William Blake (1757-1827) was a English Romantic painter, printmaker, poet, and radical visionary who expressed his mystical views through paintings, engravings, and poetry.
Born in London into a working-class family with strong nonconformist religious beliefs, Blake first studied art as a boy, at the drawing academy of Henry Pars.
He served a five-year apprenticeship with the commercial engraver James Basire before entering the Royal Academy Schools as an engraver at the age of twenty-two.
Although William completed much of his commercial work in line engraving, for his own projects he used his skills as an engraver to expand on the traditions of “stereotype” (a 16th century process whereby a metal cast is made of a wooded engraving) and created a new procedure called relief etching.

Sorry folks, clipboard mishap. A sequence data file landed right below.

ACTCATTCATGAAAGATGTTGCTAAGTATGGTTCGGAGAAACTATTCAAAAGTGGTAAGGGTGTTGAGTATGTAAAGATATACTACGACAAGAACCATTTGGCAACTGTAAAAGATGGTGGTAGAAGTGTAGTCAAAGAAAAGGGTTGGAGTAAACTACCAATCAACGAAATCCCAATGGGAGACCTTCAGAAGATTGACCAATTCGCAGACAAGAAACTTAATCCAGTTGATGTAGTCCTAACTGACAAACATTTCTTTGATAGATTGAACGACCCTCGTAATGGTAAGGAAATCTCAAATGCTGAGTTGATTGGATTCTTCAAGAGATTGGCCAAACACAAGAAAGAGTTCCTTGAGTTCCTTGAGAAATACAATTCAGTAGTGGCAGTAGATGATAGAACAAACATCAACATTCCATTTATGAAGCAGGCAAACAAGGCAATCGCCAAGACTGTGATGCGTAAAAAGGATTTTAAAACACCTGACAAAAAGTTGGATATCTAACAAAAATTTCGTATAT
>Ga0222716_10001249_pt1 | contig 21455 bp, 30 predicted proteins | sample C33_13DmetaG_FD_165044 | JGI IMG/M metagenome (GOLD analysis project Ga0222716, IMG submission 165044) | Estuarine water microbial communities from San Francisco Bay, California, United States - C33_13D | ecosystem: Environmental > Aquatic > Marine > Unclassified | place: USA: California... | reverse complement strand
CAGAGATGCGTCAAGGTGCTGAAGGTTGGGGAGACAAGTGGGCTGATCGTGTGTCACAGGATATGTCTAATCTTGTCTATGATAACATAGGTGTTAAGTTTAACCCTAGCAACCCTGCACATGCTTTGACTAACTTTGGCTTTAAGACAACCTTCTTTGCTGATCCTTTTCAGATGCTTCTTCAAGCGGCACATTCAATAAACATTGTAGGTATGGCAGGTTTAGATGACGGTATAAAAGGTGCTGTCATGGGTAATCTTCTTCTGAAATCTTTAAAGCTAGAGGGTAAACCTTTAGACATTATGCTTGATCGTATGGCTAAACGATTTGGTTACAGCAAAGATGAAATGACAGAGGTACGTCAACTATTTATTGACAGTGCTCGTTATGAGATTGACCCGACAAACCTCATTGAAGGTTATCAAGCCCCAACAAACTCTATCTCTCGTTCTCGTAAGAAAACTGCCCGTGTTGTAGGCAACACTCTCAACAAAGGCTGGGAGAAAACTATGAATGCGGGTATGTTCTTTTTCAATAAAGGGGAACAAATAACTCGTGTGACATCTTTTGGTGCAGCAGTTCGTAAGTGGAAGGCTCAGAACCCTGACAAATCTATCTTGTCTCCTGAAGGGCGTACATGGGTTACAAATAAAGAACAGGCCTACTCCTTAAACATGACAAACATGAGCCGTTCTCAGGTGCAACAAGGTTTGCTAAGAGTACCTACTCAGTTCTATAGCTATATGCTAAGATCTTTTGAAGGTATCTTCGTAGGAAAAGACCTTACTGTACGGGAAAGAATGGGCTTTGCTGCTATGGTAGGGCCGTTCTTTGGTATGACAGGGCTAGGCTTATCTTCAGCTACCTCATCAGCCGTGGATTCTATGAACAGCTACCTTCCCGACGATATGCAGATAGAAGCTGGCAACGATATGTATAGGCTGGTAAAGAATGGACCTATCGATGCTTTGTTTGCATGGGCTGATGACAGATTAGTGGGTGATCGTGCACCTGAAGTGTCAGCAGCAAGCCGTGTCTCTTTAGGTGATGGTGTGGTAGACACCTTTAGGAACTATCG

Yet Blake was the archetypal romantic painter, always depicting his subjects in heightened colors and scenes.
He was a master of allegory and often raised eyebrows and even ire by his choice of expression.
Although the majority of his early work was inspired by religious or classical figures, much of his later art was fuel by his inner landscape and informed by his religious visions.
Many of his contemporaries considered him quite mad as he readily spoke about his visions and fantasies with people and it was common knowledge among the artistic community of the day.
Whatever his inspiration, William Blake has left a legacy of poetry and paintings behind.
More of William Blake’s wonderfully imaginative paintings can be found at http://www.williamblake.org.